FIG. 12 shows that when the aluminum tab is approximately 65 mm wide, and the copper tab is approximately 35 mm wide, the temperature gradient between the two terminals is altered. The minimum temperature is approximately 31.9 degrees Celsius and the maximum temperature is approximately 39.4 degrees Celsius after 60 seconds, thereby demonstrating a change in temperature based on a different cross section area ratio between the extension tabs. FIG. 13 shows that when the aluminum tab is approximately 63 mm wide, and the copper tab is approximately 37 mm wide. The minimum temperature is approximately 31.9 degrees Celsius and the maximum temperature is approximately 38.8 degrees Celsius after 60 seconds. FIG. 14 shows that when the aluminum tab is approximately 62 mm wide, and the copper tab is approximately 38 mm wide, the maximum temperature is lowered with respect to that in FIGS. 12 and 13. The minimum temperature is approximately 32 degrees Celsius and the maximum temperature is approximately 38.6 degrees Celsius after 60 seconds.

FIGS. 15 and 16 show that when the aluminum tab is approximately 61 mm wide, and the copper tab is approximately 39 mm wide, the temperatures at the two terminals are approximately uniform after 60 seconds. This results in a smaller temperature gradient. The analyses whose results are shown in FIGS. 15 and 16 are identical with the exception of a different ASI selected for that in FIG. 16. The volumetric heat generation of the body of the cell is directly proportional to ASI. The significance of FIGS. 15 and 16 is that they show that exemplary embodiments of the invention have utility over a range of rates of heat generation as opposed to only at a single rate of heat generation. FIG. 15 shows a max temp of 38.411. FIG. 16 shows a max temp of 42.994 (“SMX” denotes the max temperature shown in the plot).

Hence, the analysis illustrated in connection with FIGS. 10-17, de¶monstrate beneficial aspects of the invention that provide a suitable temperature gradient, as well as minimizing or reducing the temperature of the hottest point of the cell.

FIG. 18 is a chart illustrating temperature changes at various points of a prismatic battery cell over time. The battery cell has a positive aluminum extension tab with a width of 61 mm and a negative copper extension tab with a width of 39 mm. The chart is based on data obtained from the thermal analysis described above. Line “Tcenter” shows temperature changes in the center of the cell body. Lines “Tnegtab” and “Tpostab” respectively show temperature changes in the center of the negative extension tab and the positive extension tab at the intersection with the cell body. As shown, temperature differences at these three locations are generally small.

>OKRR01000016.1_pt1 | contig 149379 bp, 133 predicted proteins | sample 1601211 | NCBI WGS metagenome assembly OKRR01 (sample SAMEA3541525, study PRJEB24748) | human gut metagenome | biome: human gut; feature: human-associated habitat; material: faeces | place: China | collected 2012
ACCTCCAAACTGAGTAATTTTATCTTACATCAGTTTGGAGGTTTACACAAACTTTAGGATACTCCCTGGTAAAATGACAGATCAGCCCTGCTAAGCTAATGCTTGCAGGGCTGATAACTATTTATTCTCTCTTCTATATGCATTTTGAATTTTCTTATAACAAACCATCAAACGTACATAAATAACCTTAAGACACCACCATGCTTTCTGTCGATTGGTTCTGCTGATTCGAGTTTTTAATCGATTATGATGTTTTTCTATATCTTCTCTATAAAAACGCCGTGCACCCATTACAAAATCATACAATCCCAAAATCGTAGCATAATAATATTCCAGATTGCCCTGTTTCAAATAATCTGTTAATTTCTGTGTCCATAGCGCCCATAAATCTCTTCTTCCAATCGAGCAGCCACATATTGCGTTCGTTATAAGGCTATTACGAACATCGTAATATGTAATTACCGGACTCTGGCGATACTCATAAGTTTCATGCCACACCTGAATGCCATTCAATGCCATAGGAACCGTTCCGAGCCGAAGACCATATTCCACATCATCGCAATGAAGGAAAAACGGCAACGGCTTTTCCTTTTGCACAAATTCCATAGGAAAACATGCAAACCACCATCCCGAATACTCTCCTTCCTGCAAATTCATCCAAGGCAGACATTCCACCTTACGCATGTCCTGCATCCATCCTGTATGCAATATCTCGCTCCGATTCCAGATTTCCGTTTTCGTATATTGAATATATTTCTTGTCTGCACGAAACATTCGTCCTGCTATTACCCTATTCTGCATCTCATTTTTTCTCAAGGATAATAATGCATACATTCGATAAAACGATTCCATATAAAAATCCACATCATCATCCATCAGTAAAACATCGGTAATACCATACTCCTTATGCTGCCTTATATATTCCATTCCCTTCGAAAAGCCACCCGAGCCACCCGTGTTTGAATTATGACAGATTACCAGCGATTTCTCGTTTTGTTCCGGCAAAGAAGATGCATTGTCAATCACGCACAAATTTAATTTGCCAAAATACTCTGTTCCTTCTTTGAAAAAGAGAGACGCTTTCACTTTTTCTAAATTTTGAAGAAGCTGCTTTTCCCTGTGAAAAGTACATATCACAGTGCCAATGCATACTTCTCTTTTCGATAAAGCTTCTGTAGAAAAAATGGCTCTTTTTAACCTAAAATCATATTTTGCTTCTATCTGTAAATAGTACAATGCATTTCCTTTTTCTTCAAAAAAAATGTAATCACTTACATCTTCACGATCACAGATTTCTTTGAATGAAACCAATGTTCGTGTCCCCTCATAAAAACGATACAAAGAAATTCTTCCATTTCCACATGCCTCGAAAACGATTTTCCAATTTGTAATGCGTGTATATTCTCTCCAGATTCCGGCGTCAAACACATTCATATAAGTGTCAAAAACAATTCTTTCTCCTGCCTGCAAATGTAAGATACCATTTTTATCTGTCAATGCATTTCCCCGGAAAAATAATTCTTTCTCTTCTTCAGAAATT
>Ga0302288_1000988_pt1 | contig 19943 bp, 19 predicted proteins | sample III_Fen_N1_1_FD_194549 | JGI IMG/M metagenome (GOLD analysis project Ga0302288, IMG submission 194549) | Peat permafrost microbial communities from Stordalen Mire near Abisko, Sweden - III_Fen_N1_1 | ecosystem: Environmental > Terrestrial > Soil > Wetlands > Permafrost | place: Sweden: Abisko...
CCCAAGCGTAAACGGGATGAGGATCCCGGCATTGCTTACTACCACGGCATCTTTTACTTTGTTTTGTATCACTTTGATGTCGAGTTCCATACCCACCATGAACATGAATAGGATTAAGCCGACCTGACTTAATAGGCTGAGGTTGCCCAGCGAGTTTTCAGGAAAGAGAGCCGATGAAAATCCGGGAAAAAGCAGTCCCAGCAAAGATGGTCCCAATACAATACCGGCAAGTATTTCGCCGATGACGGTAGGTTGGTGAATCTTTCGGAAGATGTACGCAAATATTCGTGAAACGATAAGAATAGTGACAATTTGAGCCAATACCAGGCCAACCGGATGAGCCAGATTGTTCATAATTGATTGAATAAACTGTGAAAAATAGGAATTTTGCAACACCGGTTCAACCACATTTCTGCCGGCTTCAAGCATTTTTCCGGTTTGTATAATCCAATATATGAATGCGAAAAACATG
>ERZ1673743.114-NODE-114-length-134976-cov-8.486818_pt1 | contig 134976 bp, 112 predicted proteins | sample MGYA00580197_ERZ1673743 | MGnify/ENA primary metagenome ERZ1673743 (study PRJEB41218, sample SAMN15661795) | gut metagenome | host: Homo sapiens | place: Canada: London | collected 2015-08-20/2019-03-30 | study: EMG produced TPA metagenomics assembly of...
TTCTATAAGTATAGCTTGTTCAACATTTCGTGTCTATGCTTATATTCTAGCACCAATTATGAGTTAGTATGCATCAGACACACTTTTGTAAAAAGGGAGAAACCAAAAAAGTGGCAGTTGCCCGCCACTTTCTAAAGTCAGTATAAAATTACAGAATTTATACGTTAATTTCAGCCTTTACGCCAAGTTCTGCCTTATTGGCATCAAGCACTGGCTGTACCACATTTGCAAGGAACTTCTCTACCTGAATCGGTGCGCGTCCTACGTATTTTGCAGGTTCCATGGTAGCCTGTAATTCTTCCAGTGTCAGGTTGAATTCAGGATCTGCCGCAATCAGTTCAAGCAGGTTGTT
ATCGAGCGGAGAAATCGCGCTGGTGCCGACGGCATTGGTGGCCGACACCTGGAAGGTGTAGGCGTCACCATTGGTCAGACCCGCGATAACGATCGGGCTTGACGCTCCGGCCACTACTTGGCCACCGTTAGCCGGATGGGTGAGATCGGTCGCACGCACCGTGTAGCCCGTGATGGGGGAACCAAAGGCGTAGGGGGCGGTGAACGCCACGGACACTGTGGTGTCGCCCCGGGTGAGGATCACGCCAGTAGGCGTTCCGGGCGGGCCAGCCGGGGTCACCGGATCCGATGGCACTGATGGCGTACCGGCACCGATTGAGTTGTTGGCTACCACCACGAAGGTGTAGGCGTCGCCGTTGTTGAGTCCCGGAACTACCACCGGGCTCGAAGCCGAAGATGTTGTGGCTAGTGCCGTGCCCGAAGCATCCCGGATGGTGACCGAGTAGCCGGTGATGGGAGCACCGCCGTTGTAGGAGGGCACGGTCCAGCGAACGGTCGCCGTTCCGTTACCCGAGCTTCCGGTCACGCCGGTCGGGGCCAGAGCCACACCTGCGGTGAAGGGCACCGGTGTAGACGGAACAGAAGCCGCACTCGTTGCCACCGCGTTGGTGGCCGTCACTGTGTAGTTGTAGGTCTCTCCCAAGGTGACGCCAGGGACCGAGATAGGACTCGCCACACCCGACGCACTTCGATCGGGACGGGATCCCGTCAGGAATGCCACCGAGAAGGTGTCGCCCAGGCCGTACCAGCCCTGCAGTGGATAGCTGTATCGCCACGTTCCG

FIG. 19 is a chart illustrating temperature and voltage changes of a prismatic battery cell over time. The body of the cell has a dimension of 7.5×150×200 mm. The positive extension tab has a width of 56.5 mm, and the negative extension tab has a width of 36 mm. As shown, temperature at the positive extension tab is relatively close to temperature at the negative extension tab.

Although the descriptions above are centered on prismatic cell designs, embodiments of the present invention can also be applied to other battery cells such as cylindrical cells. For example, in a cylindrical cell, the dimensions of the current collecting tabs or the extension tabs for the positive and negative terminals can also be made proportional to the electrical resistivity and thermal conductivity of their respective materials of construction, so that temperature gradient and/or maximum temperature are reduced. This would benefit the performance of the cylindrical cell in terms of battery life and safety. Also, embodiments of the present invention can be applied to any electrochemical cell that uses relatively thin electrodes, which are typically designed to operate at relatively high rates. Examples of such cells include nickel/metal hydride cells and nickel/cadmium cells. Various embodiments have been illustrated and described herein by way of example, and one of skill in the art will appreciate that variation can be made without departing from the spirit and scope of the invention.